A fatal 12 June shooting by Alexander Kozak, an off-duty security guard at the Coral Ridge Mall in Coralville, Iowa has highlighted the lack of screening regulations in private security firms. In Iowa, for example, despite licensing by Iowa Code Section 80A, many private security guards working at state malls, schools, and corporations have no training requirements and dodgy background check rules.

  • Precision agriculture: Sensors and drones as farmers’ best friends

    The precision agriculture sector is expected to grow at a high rate over the coming years. This new way of farming is already a reality in northwest Italy, where technologies are being used to keep plants in a good state of health but also to avert the loss of quality yield. Sensors and drones can be among the farmers’ best friends, helping them to use less fertilizers and water, and to control the general condition of their crops.

  • Tying insurance rates to flood risk for low-lying structures

    Current methods used by the National Flood Insurance Program for setting risk-based insurance rates do not fully capture the flood risk for low-lying structures, which are more likely to incur losses because they are subject to longer duration and greater depth of flooding and are flooded more frequently and by smaller flood events, says a new report from the National Research Council. The report offers alternative approaches for calculating risk-based premiums for these structures, ranging from incremental changes to current methods to a complete overhaul of the system, although it does not recommend which approach the NFIP should adopt or what the new rates should be.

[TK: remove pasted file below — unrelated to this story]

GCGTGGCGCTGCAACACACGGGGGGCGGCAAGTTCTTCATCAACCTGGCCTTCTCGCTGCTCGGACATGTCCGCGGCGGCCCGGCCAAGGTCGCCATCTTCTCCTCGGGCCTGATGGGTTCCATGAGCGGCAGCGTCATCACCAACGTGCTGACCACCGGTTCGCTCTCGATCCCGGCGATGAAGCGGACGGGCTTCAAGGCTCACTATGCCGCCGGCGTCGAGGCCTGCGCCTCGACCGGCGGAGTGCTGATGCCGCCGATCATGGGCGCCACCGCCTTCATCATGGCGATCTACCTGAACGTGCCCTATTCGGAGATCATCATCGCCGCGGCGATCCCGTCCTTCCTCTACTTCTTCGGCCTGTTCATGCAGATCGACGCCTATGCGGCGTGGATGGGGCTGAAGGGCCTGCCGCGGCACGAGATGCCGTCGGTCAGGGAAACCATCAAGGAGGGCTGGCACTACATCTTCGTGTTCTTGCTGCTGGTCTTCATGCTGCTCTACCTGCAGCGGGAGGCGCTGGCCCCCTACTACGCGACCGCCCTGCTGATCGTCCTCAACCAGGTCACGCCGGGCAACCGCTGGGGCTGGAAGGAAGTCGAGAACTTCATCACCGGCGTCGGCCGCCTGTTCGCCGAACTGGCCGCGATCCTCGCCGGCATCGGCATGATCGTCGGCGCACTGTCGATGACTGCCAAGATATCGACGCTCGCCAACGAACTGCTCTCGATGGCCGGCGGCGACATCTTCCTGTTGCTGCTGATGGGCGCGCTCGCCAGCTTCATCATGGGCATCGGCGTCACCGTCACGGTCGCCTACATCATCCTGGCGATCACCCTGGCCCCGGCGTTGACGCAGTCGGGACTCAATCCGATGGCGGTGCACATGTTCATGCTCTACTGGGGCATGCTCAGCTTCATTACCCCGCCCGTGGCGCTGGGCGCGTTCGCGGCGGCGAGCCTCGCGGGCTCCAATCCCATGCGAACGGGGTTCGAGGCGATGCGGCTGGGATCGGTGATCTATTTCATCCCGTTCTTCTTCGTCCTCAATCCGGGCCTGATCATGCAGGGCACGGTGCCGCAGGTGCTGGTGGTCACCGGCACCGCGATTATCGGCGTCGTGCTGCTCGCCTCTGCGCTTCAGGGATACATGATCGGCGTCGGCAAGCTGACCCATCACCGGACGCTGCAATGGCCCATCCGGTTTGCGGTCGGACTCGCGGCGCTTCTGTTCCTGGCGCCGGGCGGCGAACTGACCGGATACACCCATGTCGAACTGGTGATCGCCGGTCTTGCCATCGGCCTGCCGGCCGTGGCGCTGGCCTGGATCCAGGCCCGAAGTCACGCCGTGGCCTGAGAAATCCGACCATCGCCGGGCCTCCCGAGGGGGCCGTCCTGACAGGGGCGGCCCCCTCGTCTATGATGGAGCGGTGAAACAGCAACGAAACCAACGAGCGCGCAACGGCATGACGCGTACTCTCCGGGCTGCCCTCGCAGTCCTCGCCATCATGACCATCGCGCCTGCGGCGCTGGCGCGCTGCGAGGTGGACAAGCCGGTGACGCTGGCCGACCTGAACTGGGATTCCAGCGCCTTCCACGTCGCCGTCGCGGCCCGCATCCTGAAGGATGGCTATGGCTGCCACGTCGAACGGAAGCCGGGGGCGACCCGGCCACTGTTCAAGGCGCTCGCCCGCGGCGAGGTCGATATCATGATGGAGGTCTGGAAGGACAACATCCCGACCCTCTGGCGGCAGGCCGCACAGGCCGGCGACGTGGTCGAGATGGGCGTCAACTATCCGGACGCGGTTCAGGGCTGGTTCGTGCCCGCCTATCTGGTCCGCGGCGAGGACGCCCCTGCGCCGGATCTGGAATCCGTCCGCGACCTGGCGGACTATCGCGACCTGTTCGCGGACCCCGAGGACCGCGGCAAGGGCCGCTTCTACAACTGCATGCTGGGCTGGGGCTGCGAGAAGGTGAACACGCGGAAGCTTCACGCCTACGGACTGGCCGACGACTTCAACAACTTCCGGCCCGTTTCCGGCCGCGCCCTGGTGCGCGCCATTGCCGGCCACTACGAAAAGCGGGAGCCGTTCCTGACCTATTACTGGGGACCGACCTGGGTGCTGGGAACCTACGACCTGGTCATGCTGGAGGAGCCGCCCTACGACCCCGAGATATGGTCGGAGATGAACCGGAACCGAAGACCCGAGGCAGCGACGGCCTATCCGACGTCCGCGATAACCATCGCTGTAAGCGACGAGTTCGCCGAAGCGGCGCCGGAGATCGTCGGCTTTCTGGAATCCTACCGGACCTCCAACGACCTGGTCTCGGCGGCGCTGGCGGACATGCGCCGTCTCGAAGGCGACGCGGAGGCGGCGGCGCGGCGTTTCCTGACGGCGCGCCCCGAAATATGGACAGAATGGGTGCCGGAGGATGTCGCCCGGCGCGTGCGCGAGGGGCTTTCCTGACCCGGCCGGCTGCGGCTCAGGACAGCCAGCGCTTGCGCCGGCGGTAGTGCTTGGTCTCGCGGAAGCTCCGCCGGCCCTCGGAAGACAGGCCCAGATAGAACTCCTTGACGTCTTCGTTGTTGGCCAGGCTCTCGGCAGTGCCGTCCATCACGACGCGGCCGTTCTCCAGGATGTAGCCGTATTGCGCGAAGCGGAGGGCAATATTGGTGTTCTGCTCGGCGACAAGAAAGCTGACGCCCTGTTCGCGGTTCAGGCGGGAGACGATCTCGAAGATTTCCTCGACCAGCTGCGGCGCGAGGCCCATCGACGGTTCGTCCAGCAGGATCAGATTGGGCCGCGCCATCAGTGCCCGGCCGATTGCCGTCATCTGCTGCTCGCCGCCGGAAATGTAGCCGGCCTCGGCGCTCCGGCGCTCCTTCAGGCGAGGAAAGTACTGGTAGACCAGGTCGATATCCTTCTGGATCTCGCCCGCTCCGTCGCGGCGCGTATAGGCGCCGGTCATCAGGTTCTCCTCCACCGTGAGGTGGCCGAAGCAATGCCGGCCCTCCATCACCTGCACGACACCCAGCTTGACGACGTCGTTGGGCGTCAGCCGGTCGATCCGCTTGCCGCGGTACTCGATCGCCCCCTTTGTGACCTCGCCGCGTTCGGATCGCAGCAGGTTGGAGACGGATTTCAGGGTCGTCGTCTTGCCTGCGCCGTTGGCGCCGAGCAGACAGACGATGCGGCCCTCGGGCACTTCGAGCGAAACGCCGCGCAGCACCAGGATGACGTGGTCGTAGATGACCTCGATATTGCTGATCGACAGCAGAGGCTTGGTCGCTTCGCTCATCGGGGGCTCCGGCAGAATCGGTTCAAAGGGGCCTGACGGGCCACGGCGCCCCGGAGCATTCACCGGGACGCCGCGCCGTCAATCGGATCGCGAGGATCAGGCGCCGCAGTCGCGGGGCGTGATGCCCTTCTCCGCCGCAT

• Using technology to defeat a tiny beetle which threatens grain stores

    Invasive insect species pose a considerable threat to U.S. agriculture and natural resources – making it imperative that known invasive species are detected and their introduction prevented throughout global trade pathways. The tiny khapra beetle poses a major threat to unprotected grain stores. Scientists at the Edgewood Chemical Biological Center (ECBC) are helping the DHS Science and Technology Directorate (S&T) and the U.S. Department of Agriculture’s (USDA) Animal Plant Health Inspection Services (APHIS) Plant Protection Quarantine (PPQ) find an easier, more effective way to inspect bulk food supply for khapra beetles.

  • State Department stays away from Chinese-owned Waldorf Astoria

    The U.S. State Department said American diplomats and State Department officials, for the first time in decades, would not be staying at New York’s Waldorf-Astoria hotel during this year’s UN general assembly. Worldwide last year sold the high-end Midtown hotel for $1.95 billion to the Chinese group Anbang Insurance Group. The sales contract allowed for “a major renovation” by the Chinese, and American security experts had no doubt as to the purpose of these “renovations”: As is the practice in China, the Chinese owners, working on behalf of China’s intelligence services, were going to plant listening devices in every room and ball room, and wire every phone, Wi-Fi hot spot, and restaurant table in order to eavesdrop on hotel guests.